Detailed biography 1950-1965

"The realization that color is the primary element in painting should lead to its rediscovery."
(Diary, c. 1950, p. 172)

Since the beginning of the 1950s, Rupprecht Geiger's public reputation has been rising steadily. For his Work 'E 75', 1949 (WV 40), he would have been awarded the American Blevin Davis Prize by an international jury if he had not already passed the age limit of 40 at the time the prize was announced. This work exemplifies Geiger's creative phase at that time: a few isolated geometric and/or organic forms, some of which are modulated in themselves in terms of color, are placed on color gradients. These paintings grant the viewer glimpses into colorful spaces without local reference or perspective. Color, light-dark and cold-warm contrasts already serve here to reproduce the immanent properties of color.

The characteristics specific to architecture - earthiness, materiality, heaviness - are abolished, a design principle that is used in artistic Design of the facade of the Munich main station can be seen. The mosaic-like assembled aluminum plates seem to float due to the indirect lighting. It is his first public commission in the field of art in buildings. Until the mid-sixties, he creates a few more glass paste-ups in Stockdorf, Munich and Wuppertal, in which daylight, rather than fluorescent tubes, makes the colored glass elements glow.

After the much-discussed exhibition of the artist group ZEN 49 at the Central Art Collecting Point in Munich in 1950, participation in important international exhibitions followed, for example, in 1953 at the exhibition Deutsche Kunst. Masterpieces of the 20th Century in Lucerne or in 1959 at the Biennale in São Paolo and at the second documenta. Despite numerous other participations in exhibitions in Germany and abroad and his first solo exhibitions - in 1953 in the Munich gallery Otto Stangl and in the Cologne gallery Spiegel, 1956 in the Stockholm gallery Samlaren, 1957 in the Paris gallery Iris Clert - he can not yet live from his art and continues to work as an architect together with his wife Monika on various Private houses and settlements in and around Munich.

However, his work was already being recognized in isolated instances. In 1951 he was awarded the prestigious Domnick Art Prize of the Staatsgalerie Stuttgart for the Work 'E 105', 1950 (WV 69). In addition to the Salomon Guggenheim Prize, New York (1959), he was awarded the Third Art Prize at the First International Triennial for Color Graphics in Grenchen, Switzerland, in 1958 for the Serigraph 'Black round to blue and green' (WVG 20) awarded.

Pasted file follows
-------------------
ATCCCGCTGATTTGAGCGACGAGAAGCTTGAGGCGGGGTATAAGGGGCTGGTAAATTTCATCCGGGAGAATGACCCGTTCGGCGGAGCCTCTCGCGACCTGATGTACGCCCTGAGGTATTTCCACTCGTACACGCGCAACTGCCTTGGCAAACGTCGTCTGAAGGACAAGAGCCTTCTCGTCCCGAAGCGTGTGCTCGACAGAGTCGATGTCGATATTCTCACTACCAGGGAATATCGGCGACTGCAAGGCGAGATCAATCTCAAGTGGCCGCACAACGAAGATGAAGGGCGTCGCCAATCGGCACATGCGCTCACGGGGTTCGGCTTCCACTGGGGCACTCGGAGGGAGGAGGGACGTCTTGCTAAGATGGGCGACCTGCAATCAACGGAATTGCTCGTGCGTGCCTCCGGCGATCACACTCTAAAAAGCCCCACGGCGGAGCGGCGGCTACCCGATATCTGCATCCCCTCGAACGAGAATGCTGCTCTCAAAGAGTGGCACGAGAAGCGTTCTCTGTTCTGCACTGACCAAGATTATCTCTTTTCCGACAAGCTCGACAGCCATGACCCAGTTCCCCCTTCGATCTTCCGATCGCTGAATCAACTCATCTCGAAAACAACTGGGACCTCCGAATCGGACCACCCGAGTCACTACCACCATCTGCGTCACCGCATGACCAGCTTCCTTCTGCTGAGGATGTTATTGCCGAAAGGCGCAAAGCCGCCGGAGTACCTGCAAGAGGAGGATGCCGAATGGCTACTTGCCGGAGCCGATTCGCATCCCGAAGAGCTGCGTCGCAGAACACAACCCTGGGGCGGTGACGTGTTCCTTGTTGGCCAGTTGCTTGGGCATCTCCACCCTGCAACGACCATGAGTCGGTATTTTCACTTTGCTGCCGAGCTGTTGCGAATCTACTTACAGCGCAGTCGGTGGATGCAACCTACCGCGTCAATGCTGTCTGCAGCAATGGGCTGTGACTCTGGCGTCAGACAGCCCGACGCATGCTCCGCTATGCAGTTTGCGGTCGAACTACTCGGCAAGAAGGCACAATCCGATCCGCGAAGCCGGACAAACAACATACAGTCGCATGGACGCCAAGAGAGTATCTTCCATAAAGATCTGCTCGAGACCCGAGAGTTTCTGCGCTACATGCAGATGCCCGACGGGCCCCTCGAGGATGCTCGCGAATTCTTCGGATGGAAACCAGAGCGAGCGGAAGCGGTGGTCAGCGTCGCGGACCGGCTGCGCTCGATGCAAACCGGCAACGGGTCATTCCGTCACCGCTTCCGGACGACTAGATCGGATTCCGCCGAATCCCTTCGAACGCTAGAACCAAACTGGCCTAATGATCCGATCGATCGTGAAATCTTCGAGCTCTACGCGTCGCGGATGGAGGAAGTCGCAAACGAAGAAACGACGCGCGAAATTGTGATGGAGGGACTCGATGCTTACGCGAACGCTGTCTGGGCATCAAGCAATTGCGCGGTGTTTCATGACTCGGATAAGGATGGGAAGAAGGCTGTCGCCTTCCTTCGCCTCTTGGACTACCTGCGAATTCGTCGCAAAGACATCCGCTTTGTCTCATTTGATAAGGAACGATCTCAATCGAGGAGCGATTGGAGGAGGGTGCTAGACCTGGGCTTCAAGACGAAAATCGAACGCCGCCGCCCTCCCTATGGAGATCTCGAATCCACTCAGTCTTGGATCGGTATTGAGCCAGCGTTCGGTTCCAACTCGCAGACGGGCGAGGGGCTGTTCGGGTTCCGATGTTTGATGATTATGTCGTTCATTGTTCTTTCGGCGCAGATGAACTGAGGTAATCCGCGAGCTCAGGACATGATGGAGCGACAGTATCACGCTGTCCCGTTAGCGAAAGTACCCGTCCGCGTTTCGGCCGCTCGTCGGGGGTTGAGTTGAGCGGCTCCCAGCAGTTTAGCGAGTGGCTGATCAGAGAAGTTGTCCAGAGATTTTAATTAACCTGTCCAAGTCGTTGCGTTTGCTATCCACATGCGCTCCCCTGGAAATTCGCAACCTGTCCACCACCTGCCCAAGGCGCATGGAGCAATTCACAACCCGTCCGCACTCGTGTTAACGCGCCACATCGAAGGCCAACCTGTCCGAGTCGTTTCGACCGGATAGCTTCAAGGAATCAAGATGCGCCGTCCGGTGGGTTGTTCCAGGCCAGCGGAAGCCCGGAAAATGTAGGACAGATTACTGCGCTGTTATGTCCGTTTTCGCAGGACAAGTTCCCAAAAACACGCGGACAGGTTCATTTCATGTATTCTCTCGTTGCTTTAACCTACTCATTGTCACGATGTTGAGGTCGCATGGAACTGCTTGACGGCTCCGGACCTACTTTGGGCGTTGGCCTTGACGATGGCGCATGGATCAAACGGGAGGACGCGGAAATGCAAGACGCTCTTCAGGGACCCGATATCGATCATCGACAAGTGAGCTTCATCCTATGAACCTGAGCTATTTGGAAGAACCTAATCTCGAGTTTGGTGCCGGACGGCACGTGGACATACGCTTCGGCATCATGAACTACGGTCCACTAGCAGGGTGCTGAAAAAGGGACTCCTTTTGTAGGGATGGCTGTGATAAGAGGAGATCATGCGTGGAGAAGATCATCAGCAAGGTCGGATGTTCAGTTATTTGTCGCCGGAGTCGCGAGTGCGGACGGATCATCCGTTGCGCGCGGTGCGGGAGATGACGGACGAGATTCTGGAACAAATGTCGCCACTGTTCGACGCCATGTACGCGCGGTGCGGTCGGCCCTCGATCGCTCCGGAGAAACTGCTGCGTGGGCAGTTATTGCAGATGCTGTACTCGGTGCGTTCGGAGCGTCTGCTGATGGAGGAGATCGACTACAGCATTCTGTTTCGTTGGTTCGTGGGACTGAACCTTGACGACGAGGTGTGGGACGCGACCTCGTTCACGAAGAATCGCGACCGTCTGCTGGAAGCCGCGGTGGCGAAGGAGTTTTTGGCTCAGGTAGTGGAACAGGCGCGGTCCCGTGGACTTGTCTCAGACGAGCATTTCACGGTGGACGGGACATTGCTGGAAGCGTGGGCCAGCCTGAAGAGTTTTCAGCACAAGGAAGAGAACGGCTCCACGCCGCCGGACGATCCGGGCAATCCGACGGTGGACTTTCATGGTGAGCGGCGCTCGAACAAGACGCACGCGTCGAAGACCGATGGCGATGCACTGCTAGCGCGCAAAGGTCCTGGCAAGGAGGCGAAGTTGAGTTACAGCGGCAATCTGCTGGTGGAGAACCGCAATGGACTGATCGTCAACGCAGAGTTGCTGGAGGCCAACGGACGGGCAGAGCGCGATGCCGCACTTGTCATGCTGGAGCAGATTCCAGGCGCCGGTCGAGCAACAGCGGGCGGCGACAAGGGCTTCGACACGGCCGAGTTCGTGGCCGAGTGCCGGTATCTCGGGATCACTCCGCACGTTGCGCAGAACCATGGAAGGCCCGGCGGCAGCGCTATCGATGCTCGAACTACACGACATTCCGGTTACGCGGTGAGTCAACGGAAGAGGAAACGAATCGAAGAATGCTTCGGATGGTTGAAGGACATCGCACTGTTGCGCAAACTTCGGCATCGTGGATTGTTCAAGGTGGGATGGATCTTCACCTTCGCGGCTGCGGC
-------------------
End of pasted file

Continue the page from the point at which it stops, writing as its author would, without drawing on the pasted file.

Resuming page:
While Rupprecht Geiger experimented with (color) lithography in the late forties, he discovered serigraphy as early as 1952, which can be described as 'his' printing technique par excellence. Until the end of the fifties, he worked in parallel with both techniques, before concentrating almost exclusively on serigraphy until the end. This printing technique allows not only extremely subtle color modulations, but the creation of series in different color variations and the use of dayglow pigments.

The most productive phase is the sixties. Rupprecht Geiger works with numerous publishers (galleries, art associations, museums and publishing houses) on single editions, series and portfolios. He also creates posters in screen printing, for example for Exhibitions or for the Concert series 'Musica viva. For these, whose typography is done by his son Lenz Geiger, he gets the specification from the city of Munich to make his strong color scheme a little more restrained, as it could be perceived as too disturbing in the cityscape. On the occasion of the exhibition of his entire graphic oeuvre at the Kunstverein Wolfsburg, the first 'Werkverzeichnis der Graphik 1948-1964' is published, edited by the gallery owner Rolf Schmücking.

Rupprecht Geiger im Atelier, München 1963
Rupprecht Geiger in his studio, Munich 1963; Photo: Maria Wetzel

In these years, he is increasingly reflecting on the simple form:

"The variety of abstract forms with their often whimsical outlines distracts from the color, whereas with archetypal forms, such as rectangles and circles, the color can emerge unaffected. In order to be able to analyze the color even better, I transfer the composition principle of the counterpoint to the color and give a basic color a contrasting color as an exponent to the side."
(Exhibition Cat. Berlin 1985, p. 108)

He thus limits his vocabulary of forms to elementary shapes, so that the viewer can concentrate on the perception of color. The formal reduction is combined with a strict and clear composition: On top of a modulated color field, Rupprecht Geiger applies a contrasting color (exponent/contrapunctum) to, to further increase the intensity of the modulation and its color. From the mid-fifties to the mid-sixties he works mainly in oil.

Since the fifties, Rupprecht Geiger, inspired by the first space explorations, has been concerned with the experience of time and space. In 1961, the work '361/61 (Gagarin)' (WV 333) was created, whose title refers to the Soviet cosmonaut Yuri Gargarin, the first man to orbit the earth. Other work titles indicate which travel sites are visited: For example, in 1964 Rupprecht Geiger visits his son Florian in Morocco, who works in an architectural office in Casablanca, and subsequently paints 'Boumalne' (WV 395), 'Tafraoute' (WV 396) and 'Tinerhir' (WV 397), as well as 'Goulimine' (WV 368). This last painting is shown, among others, at the third documenta in Kassel in 1964.

Author: Julia Geiger